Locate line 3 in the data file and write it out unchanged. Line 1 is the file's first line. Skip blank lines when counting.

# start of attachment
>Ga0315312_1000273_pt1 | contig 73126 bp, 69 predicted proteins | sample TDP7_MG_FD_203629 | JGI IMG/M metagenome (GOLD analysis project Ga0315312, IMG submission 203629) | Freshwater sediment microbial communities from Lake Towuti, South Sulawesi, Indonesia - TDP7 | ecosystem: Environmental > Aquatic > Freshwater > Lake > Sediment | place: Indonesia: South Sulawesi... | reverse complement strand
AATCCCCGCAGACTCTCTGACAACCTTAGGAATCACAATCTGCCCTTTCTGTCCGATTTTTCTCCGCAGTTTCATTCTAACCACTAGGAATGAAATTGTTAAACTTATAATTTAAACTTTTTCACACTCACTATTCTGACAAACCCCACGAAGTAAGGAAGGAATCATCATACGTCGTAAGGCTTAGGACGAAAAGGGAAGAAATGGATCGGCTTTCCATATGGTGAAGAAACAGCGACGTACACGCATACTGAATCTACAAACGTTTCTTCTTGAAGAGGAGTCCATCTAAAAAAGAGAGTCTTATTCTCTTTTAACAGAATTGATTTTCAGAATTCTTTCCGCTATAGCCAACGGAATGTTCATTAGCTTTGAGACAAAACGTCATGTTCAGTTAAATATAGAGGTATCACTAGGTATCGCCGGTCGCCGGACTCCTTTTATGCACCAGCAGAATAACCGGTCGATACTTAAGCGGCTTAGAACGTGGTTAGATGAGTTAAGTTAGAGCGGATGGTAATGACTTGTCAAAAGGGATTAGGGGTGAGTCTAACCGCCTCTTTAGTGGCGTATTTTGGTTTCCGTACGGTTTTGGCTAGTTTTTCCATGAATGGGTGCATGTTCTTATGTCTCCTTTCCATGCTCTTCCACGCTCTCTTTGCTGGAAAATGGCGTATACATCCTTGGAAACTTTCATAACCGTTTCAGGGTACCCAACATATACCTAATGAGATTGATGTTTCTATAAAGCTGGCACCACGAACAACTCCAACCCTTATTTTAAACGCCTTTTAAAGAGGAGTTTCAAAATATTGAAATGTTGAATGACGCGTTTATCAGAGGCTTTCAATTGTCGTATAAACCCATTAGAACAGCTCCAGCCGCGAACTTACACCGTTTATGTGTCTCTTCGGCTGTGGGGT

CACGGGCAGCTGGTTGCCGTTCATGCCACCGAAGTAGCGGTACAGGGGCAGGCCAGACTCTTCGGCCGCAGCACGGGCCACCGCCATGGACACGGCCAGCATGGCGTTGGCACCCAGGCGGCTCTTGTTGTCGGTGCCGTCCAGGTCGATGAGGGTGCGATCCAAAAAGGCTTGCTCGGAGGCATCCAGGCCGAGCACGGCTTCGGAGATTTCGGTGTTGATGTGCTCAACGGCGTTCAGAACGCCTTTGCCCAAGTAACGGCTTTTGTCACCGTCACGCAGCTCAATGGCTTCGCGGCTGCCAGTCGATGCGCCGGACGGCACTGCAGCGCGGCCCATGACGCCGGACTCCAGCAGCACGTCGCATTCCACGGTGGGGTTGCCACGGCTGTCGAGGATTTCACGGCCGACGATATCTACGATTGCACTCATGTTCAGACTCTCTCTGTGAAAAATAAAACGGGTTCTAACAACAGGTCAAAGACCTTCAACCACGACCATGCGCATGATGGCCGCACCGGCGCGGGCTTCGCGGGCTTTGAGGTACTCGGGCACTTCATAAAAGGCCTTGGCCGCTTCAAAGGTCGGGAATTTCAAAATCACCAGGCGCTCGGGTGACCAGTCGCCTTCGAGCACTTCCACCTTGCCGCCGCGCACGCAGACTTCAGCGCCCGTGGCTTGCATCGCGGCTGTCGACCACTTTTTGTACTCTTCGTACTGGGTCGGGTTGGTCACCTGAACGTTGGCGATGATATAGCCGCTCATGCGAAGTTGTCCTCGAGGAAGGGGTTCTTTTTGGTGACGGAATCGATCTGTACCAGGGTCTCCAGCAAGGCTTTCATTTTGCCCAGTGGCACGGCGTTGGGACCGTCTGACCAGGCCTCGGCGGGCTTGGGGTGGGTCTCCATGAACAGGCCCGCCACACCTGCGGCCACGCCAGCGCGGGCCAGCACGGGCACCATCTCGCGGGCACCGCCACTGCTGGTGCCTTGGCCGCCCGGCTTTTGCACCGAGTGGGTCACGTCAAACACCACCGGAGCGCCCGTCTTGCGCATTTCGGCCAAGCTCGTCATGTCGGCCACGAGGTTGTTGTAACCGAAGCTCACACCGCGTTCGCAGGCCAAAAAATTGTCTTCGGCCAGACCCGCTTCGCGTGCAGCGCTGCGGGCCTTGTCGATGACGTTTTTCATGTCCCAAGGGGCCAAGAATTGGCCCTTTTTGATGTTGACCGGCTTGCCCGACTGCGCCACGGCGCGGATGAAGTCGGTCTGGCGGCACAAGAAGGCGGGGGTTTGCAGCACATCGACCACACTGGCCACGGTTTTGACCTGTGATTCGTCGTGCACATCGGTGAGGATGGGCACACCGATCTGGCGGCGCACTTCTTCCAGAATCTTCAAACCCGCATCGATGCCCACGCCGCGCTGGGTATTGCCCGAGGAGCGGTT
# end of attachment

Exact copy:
CACGGGCAGCTGGTTGCCGTTCATGCCACCGAAGTAGCGGTACAGGGGCAGGCCAGACTCTTCGGCCGCAGCACGGGCCACCGCCATGGACACGGCCAGCATGGCGTTGGCACCCAGGCGGCTCTTGTTGTCGGTGCCGTCCAGGTCGATGAGGGTGCGATCCAAAAAGGCTTGCTCGGAGGCATCCAGGCCGAGCACGGCTTCGGAGATTTCGGTGTTGATGTGCTCAACGGCGTTCAGAACGCCTTTGCCCAAGTAACGGCTTTTGTCACCGTCACGCAGCTCAATGGCTTCGCGGCTGCCAGTCGATGCGCCGGACGGCACTGCAGCGCGGCCCATGACGCCGGACTCCAGCAGCACGTCGCATTCCACGGTGGGGTTGCCACGGCTGTCGAGGATTTCACGGCCGACGATATCTACGATTGCACTCATGTTCAGACTCTCTCTGTGAAAAATAAAACGGGTTCTAACAACAGGTCAAAGACCTTCAACCACGACCATGCGCATGATGGCCGCACCGGCGCGGGCTTCGCGGGCTTTGAGGTACTCGGGCACTTCATAAAAGGCCTTGGCCGCTTCAAAGGTCGGGAATTTCAAAATCACCAGGCGCTCGGGTGACCAGTCGCCTTCGAGCACTTCCACCTTGCCGCCGCGCACGCAGACTTCAGCGCCCGTGGCTTGCATCGCGGCTGTCGACCACTTTTTGTACTCTTCGTACTGGGTCGGGTTGGTCACCTGAACGTTGGCGATGATATAGCCGCTCATGCGAAGTTGTCCTCGAGGAAGGGGTTCTTTTTGGTGACGGAATCGATCTGTACCAGGGTCTCCAGCAAGGCTTTCATTTTGCCCAGTGGCACGGCGTTGGGACCGTCTGACCAGGCCTCGGCGGGCTTGGGGTGGGTCTCCATGAACAGGCCCGCCACACCTGCGGCCACGCCAGCGCGGGCCAGCACGGGCACCATCTCGCGGGCACCGCCACTGCTGGTGCCTTGGCCGCCCGGCTTTTGCACCGAGTGGGTCACGTCAAACACCACCGGAGCGCCCGTCTTGCGCATTTCGGCCAAGCTCGTCATGTCGGCCACGAGGTTGTTGTAACCGAAGCTCACACCGCGTTCGCAGGCCAAAAAATTGTCTTCGGCCAGACCCGCTTCGCGTGCAGCGCTGCGGGCCTTGTCGATGACGTTTTTCATGTCCCAAGGGGCCAAGAATTGGCCCTTTTTGATGTTGACCGGCTTGCCCGACTGCGCCACGGCGCGGATGAAGTCGGTCTGGCGGCACAAGAAGGCGGGGGTTTGCAGCACATCGACCACACTGGCCACGGTTTTGACCTGTGATTCGTCGTGCACATCGGTGAGGATGGGCACACCGATCTGGCGGCGCACTTCTTCCAGAATCTTCAAACCCGCATCGATGCCCACGCCGCGCTGGGTATTGCCCGAGGAGCGGTT